Some like to feed any extras from a proper fused and relayed sub board, usually more experienced folk who have seen what overloading the existing system does!
 

JulianK

Well travelled
Location
Germany
@RotorWrench With the headlights on my 1974 CB125 actually discharges the battery at idle rpm.
Before 2000 there wasn't a huge demand for electric power. I assume auxiliary lights were the only electric consumer people put on their bikes and everybody know those were heavy on the electric supply and installed switches. That was long before my riding career started though.

I sometimes see bicycle with a bright strobe headlight - really annoys me!

@Roy Gavin Right, we can only use those numbers as a rough indication of the systems capability and more information/proof about Flickas numbers would be nice. But they are sufficient to find out if low rev riding with additional loads will drain the battery.

The charging and main fuses are 25A. As the fuse always has to be the weakest link we can assume that the whole system is able to handle 25A more or less continuous.
12V * 25A = 300W and 14V * 25A = 350W
350W might be the absolute maximum the RR unit is able to handle. I heard storys of when the Himalayans RR unit has died with less load, so we need to be a bit gentile with it. As usual with semiconductor electronics it can take more load in a could environment and die sooner when operated very hot.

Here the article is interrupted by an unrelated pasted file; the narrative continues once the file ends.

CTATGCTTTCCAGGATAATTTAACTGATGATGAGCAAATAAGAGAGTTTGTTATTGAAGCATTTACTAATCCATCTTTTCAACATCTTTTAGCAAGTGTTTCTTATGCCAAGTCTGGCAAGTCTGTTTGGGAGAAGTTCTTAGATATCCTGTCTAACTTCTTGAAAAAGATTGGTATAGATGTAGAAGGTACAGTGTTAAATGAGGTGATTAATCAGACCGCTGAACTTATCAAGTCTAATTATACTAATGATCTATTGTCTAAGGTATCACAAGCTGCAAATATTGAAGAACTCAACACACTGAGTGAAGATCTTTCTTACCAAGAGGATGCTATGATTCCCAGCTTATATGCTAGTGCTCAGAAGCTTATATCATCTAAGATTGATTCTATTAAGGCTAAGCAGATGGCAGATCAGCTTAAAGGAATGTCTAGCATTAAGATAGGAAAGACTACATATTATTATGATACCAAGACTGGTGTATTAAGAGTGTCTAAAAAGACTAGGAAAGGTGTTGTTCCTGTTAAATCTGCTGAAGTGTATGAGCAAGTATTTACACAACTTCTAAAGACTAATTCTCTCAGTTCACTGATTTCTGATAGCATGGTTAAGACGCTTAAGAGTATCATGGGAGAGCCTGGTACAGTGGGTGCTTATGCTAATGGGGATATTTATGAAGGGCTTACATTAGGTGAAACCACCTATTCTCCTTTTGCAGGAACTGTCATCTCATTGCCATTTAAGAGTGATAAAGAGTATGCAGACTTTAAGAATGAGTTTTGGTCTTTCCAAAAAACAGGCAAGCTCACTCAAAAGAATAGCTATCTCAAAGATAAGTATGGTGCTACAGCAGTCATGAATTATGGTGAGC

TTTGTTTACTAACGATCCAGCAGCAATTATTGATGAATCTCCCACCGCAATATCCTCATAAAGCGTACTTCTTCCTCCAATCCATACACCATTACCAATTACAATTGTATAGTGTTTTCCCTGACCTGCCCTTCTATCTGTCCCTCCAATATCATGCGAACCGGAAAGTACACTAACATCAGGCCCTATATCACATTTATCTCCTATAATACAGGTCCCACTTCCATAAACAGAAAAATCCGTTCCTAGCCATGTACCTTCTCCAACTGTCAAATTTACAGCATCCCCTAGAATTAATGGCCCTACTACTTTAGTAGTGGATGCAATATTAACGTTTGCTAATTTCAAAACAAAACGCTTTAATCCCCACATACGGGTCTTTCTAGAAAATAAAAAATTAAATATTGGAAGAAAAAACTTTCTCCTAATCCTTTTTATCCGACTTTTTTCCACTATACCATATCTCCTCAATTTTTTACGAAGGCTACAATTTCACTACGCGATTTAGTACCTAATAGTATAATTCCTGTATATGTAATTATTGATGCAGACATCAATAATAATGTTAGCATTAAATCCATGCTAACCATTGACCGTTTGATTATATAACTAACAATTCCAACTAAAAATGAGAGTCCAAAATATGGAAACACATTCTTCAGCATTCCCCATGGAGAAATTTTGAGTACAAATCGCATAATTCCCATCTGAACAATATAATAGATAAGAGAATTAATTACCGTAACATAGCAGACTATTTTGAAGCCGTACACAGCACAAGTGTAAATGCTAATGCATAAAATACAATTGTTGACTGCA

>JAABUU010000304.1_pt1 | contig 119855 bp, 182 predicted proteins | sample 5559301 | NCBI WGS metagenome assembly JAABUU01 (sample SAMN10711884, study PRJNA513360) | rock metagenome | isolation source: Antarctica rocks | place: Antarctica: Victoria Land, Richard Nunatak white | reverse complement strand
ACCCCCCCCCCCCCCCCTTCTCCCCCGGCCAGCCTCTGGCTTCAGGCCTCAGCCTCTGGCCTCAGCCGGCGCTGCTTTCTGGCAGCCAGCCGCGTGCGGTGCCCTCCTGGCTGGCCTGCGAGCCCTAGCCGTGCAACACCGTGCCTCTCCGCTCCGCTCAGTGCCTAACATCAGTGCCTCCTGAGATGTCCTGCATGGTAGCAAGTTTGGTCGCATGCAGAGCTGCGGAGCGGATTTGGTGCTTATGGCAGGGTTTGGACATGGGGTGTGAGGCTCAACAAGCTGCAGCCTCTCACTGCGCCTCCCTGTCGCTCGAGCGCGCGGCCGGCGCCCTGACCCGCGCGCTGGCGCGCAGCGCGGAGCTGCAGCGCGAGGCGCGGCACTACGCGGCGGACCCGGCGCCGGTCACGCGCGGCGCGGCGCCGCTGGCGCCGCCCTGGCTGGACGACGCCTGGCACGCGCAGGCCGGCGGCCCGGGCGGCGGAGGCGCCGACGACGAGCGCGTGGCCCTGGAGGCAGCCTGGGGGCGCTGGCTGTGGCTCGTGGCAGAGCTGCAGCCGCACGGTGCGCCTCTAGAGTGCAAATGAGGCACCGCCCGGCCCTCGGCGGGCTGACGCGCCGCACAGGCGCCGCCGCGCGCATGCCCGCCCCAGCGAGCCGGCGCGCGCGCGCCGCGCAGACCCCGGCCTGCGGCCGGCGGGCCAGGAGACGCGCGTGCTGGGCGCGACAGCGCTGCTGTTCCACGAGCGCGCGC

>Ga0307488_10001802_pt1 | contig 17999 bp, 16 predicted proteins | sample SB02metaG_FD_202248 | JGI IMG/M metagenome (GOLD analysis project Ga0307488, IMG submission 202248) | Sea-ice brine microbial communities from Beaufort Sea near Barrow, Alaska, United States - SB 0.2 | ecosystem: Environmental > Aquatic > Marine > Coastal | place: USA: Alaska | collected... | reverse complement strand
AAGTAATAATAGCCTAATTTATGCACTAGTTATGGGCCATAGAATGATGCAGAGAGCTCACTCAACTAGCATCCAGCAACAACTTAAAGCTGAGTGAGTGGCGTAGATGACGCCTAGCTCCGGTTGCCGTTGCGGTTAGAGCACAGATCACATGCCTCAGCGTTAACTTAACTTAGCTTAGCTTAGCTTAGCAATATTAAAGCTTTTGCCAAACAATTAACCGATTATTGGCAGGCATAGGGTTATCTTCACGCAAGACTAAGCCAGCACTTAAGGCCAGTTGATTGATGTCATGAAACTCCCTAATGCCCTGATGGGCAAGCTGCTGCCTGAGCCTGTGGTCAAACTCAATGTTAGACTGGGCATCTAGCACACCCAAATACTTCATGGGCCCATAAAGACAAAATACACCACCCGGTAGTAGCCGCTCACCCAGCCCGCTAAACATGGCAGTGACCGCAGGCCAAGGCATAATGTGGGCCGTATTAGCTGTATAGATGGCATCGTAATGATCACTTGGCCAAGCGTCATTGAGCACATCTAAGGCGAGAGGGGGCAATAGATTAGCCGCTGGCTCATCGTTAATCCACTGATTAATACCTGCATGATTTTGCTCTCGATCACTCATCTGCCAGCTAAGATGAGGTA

Calculating in a couple of Amps for charging the battery and a safety margin will be necessary!
 

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Yangonnerd

Finally made it
Location
Kalaw, Myanmar
Hello lovely people. Does anyone have any experience in using 100w/90w halogens? (I have an Osram lying around but dont want to stick it in the place of the standard 60/55-ish the 2020 Himalayan has. Do not want to melt/burn/explode/nuclearwaste anything on my new bike :)
Thanks in advance
 
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Robert

Well travelled
Location
Holland
Maybe find a second hand headlight and replace the original with that. Oh, and a good fuse to avoid losing the smoke.
If that works for some time you might make it a permanent replacement.
 

RotorWrench

Well travelled
Location
USA
Hello lovely people. Does anyone have any experience in using 100w/90w halogens? (I have an Osram lying around but dont want to stick it in the place of the standard 60/55-ish the 2020 Himalayan has. Do not want to melt/burn/explode/nuclearwaste anything on my new bike :)
Thanks in advance
I melted two headlight plugs with those. One on a KLR and the other a BMW Dakar. Most motorcycles and vehicles already are using minimum gauge wire for the current and length of run and rarely have the correct gauge wire harness for 100+ watt bulb draws, resulting in higher resistance, resulting in heat, resulting in melted connectors and/or wires, which actually shouldn't happen if the fuses are matched to the wire gauge, not the load.



Not saying you won't have better luck, just giving past experience. Also, that's a lot of draw if you're running much else, like aux lights, grips and heated clothing.

FWIW, I do prefer the color temp of high output halogens than most LEDs, especially LEDs over 5500k. Off road racers that ride long hours at night prefer lower color temps closer to daylight (around 4800k to 5500k) due to eye strain and reflective glare. That's the reason Baja Designs and Cyclops specialize in lower color temp LEDs for their off-road lights. I switched out the LED high beams on my Jeep to high output halogens (with larger gauge wire harness) and prefer them much more.

Good luck.